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Insider's Guide To Monarch Mountain

Insider's Guide To Monarch Mountain

Eyeing a powder line (Monarch/Facebook)

Monarch Mountain wears two faces. One is for families, kids and once-a-season visitors who seek a dedicated beginner area, plenty of greens and blues, and friendly down-home attitude. The other smiles on powder hounds with serious steep-and-deep terrain fed by persistent Continental Divide storms.

Whichever the desire – or a mixture of the two – this southern Colorado resort fills the bill. As does nearby Salida, a Victorian mining town fully yuppie-fied with Patagonia and Subarus.

Monarch Mountain

Terrain/Lifts. Vertical is just over 1,110 feet. Novices get Tumbelina lift to themselves. Groomers roll off Breezeway and Panorama lifts, with a pair of terrain parks. The gentle runs along the ridgetop Divide off Panorama chair are cause to pause to soak in 100-mile vistas to east and west. When a dump arrives, Monarch’s original steeps and trees await cycling on the Garfield chair, as do the pitches off mid-mountain Panorama chair. A short hike gets you into the silence of Curecanti Bowl, and longer hump reaches the classic powder lines of Milkwood Bowl. Beyond, Monarch’s ‘cat skiing is affordable and surprisingly huge.

Monarch Mountain family

Deals. Bring a season pass from any Colorado resort and get a $45 day ticket. Online purchases cut deep, as does $25 Gems Card via Colorado Ski Country. Some Shell gas stations give out two-for-one vouchers, and area supermarkets often sell discounted tickets.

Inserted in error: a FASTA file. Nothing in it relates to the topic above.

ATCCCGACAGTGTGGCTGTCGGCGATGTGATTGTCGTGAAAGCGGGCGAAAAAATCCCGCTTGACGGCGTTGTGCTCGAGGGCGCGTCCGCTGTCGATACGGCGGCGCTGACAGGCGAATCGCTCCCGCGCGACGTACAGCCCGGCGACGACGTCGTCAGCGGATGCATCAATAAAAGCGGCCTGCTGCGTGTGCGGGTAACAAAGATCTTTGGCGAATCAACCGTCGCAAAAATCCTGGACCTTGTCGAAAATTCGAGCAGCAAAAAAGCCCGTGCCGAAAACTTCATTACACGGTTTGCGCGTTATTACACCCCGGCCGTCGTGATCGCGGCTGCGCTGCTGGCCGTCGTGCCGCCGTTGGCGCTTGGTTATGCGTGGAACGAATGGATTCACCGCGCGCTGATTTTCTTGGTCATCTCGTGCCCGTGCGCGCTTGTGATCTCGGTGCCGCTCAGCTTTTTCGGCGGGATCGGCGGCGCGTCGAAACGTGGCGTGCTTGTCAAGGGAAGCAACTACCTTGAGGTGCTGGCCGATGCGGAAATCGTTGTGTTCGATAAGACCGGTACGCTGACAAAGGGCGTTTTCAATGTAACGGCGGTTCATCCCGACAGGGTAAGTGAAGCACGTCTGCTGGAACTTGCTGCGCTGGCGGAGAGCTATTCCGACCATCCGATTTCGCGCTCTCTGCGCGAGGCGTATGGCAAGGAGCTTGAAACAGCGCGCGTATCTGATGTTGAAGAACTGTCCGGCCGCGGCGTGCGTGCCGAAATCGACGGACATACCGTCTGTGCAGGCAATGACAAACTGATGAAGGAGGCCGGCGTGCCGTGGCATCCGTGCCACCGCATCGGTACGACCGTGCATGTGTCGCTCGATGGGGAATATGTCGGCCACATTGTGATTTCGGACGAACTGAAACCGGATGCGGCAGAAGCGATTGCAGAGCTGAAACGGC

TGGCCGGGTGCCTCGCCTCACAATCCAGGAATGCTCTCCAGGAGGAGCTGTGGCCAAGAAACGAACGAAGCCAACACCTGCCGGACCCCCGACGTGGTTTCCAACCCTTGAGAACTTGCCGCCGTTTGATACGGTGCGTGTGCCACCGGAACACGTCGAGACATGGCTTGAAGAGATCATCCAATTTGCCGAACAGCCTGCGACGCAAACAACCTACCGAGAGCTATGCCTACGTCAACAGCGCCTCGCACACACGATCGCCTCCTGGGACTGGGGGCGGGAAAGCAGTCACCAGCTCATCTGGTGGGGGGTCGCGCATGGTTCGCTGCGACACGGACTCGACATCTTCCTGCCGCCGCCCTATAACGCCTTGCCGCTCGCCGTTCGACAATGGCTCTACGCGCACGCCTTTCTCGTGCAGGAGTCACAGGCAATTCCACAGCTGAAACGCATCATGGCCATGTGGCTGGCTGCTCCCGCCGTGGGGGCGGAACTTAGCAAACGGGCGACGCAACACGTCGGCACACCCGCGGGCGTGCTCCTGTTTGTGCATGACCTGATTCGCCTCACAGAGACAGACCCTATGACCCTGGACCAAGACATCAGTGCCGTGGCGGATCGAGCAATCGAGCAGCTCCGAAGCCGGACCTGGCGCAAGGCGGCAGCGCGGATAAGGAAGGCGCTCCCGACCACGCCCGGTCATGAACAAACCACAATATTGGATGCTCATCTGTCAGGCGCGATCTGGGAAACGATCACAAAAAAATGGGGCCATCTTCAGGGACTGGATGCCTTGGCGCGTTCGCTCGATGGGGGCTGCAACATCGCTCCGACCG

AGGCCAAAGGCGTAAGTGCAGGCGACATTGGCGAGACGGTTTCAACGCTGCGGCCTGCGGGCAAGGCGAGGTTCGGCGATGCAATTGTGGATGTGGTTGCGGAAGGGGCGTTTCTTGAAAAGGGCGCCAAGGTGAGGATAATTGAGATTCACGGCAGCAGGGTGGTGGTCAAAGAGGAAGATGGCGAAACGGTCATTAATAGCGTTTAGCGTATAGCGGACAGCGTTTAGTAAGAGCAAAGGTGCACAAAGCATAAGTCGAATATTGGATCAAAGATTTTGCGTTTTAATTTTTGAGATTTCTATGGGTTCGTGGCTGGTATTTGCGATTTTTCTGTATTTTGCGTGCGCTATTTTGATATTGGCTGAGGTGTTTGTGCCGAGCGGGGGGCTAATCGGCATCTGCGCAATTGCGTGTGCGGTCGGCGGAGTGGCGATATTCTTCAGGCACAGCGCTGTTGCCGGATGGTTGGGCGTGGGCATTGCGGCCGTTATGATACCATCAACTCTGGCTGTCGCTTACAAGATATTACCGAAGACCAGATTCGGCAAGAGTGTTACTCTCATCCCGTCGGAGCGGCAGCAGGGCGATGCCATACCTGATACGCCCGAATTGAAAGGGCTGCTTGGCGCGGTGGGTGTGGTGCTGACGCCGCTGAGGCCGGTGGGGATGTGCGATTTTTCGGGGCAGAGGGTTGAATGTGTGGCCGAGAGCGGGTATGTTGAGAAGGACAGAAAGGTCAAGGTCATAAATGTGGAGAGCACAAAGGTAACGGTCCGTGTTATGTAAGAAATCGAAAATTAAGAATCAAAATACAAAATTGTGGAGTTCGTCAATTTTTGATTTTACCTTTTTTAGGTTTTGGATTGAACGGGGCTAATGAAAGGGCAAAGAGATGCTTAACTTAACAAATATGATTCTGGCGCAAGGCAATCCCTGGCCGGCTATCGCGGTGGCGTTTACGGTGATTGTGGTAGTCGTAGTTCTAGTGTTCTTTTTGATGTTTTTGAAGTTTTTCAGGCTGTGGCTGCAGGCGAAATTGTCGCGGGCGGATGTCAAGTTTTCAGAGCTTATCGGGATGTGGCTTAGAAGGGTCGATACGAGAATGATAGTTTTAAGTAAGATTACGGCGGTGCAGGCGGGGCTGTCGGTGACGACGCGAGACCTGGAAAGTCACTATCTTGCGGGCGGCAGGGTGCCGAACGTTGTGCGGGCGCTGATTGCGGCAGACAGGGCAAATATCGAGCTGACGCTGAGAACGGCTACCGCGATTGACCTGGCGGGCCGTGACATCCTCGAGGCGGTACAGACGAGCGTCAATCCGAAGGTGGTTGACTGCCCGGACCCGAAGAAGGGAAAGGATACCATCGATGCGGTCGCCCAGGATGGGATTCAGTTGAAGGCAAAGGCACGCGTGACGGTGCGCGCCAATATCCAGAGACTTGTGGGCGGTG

Original Garfield chairlift at Monarch

Eat/Drink. Base lodge just got an upgrade (fewer stairs, more seating) but retained hearty cafeteria fare and a long-standing welcome for brown-baggers. Sidewinder Saloon rocks lunchtime and apres-ski with local brews.

Stay. Accommodations at up-valley Monarch Lodge are basic and comfortable, and short-term cabins and homes nestled nearby. The town of Salida hosts all manner of lodging. Most include passes to the Salida Hot Springs pool, and some sell discounted lift tickets.

'cat skiing at Monarch

Play. Winter backcountry hikers get a 12,000-foot-high leg up from Monarch Pass. In spring, Monarch hosts pond-skimming in kayaks – a nod to the popularity of summer rafting on the Arkansas River. The town of Salida continues to up its game with coffee houses, upscale dining, shopping and raucous bars – with kayaks and tubes passing through downtown. More hot springs sit a short drive up the road at Mount Princeton and Cottonwood Canyon.

Travel. Nearest commercial airports are Colorado Springs (two hours) and Gunnison (one hour), and Denver is three hours away. Major routes (U.S. 285 and U.S. 50) intersect near Salida.

Insider Tip: Busloads from Kansas and Oklahoma hit Monarch for holidays, so either go elsewhere those weeks, or get on the hill early and stick to the high ground to avoid long lines.

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